A commemorative postage stamp on U Kiang Nangbah, a great freedom fighter from Meghalaya (part of Personality Series : The Spirit of Nationalism) :
Issued by India
Issued on Jul 6, 2001
Issued for : Continuing with the series of stamps on great personalities who inspired the country and influenced the course of India’s National Movement, the Department of Posts is proudly releasing a set of four stamps honouring Syama Prasad Mookerjee, C. Sankaran Nair, Krishna Nath Sarmah and U Kiang Nongbah.
Design : The First Day Cover design incorporates symbols related to the life and achievements of the four personalities, as perceived by the artist.
Stamp : Concept by Alka Sharma, based on material furnished by the sponsors.
FDC : Suresh Kumar
Cancellation : Alka Sharma
Type : Stamp, Mint condition
Colour : Five Colour
Denomination : 400 Paise
Overall size : 3.91 x 2.90 Cms.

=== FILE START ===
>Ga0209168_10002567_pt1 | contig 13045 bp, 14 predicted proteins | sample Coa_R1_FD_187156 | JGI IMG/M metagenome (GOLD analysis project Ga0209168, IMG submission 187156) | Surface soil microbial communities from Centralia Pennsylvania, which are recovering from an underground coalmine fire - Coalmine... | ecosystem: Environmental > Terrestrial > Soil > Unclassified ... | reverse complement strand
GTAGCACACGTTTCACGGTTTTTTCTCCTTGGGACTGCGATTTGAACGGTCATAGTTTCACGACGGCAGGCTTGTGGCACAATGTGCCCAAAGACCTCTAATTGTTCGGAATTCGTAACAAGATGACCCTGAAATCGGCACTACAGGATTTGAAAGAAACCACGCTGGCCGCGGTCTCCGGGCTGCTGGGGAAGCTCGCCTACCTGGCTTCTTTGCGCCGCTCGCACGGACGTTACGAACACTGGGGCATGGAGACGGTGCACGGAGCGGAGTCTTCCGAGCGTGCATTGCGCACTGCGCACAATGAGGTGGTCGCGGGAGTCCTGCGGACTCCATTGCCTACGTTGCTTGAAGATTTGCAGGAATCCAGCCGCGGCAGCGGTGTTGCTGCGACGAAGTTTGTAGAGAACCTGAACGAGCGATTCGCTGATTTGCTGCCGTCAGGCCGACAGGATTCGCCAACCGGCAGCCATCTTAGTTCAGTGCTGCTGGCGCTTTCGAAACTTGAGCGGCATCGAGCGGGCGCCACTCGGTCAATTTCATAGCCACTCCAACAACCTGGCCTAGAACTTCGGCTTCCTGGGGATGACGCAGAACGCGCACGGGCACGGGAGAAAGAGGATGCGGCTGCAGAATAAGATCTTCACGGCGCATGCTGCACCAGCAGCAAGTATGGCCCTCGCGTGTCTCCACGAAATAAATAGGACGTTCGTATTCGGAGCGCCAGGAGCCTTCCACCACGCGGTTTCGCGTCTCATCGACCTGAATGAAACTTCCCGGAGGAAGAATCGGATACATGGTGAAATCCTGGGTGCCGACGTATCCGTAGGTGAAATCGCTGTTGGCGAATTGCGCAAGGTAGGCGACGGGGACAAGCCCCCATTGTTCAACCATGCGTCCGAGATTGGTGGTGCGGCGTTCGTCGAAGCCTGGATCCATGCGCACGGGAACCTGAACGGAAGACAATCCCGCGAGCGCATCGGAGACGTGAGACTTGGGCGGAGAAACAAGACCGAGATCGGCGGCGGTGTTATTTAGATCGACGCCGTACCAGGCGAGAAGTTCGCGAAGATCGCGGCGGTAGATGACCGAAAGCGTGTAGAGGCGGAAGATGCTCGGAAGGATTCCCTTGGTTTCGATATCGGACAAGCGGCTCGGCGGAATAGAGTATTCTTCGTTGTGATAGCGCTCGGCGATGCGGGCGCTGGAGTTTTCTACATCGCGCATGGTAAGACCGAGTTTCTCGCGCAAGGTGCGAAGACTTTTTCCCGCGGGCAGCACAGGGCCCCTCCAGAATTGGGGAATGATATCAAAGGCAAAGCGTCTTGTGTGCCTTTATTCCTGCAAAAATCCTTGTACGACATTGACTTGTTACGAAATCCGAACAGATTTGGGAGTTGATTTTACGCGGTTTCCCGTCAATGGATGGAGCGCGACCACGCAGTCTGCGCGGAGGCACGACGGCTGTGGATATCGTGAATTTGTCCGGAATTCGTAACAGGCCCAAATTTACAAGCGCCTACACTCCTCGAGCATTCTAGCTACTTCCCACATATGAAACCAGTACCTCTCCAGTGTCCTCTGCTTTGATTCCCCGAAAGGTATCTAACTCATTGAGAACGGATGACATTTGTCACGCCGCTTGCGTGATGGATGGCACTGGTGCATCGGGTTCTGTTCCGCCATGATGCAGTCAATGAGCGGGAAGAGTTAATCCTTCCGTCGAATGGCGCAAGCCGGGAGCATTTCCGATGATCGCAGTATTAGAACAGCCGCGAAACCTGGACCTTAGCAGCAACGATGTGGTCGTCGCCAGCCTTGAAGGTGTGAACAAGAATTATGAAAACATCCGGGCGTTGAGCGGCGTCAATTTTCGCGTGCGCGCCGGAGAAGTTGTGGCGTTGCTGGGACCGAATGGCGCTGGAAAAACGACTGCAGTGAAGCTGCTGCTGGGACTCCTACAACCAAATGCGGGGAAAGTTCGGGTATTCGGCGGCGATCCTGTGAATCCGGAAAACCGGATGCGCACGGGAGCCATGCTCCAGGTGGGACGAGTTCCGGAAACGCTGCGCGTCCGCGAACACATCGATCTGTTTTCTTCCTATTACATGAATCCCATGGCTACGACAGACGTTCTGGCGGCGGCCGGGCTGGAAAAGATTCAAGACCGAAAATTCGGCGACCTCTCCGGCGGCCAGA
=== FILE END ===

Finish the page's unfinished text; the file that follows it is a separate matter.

Printing Size : 3.55 x 2.54 Cms.
Perforation : 13 x 13
Paper : Imported Unwatermarked Stamp Paper
Stamps Printed : 0.4 million each
Number per issue sheet : 40
Printing Process : Photo Offset
Printer : Eagle Press Private Limited
Name : U Kiang Nangbah
Born on Tpep Pale, Jowai, West Jaintia Hills district, Meghalaya, India
Died on Dec 30, 1862 at Jowai, West Jaintia Hills district, Meghalaya, India
- U Kiang Nongbah ( -1862) (date of birth not recorded) was a great freedom fighter of the Jaintia hills of Meghalaya, who lived and fought his epic struggle against the British during the first War of Independence (1857) and after. Even as a child, his spirit of rebellion was aroused by the stories of the dubious methods employed by the British to annex Jaintia. As he grew up, he was consumed by a passion to drive out the foreign invaders from his motherland. He was quick to realise that a disciplined fighting force was necessary to counter the mighty military machine of the British. Opportunity came his way when he was elected leader of a group of headmen and he went on to lead the war of liberation of Jaintia against the British. Kiang Nongbah and his men launched a guerilla war against the British forces, humiliating their superiority in arms and trained men through ambushes. Kiang was badly injured in one of the bloodiest battles. He was captured by the British while he was recuperating and later hanged on the 30th of December, 1862.
- Text : Based on material furnished by the sponsors.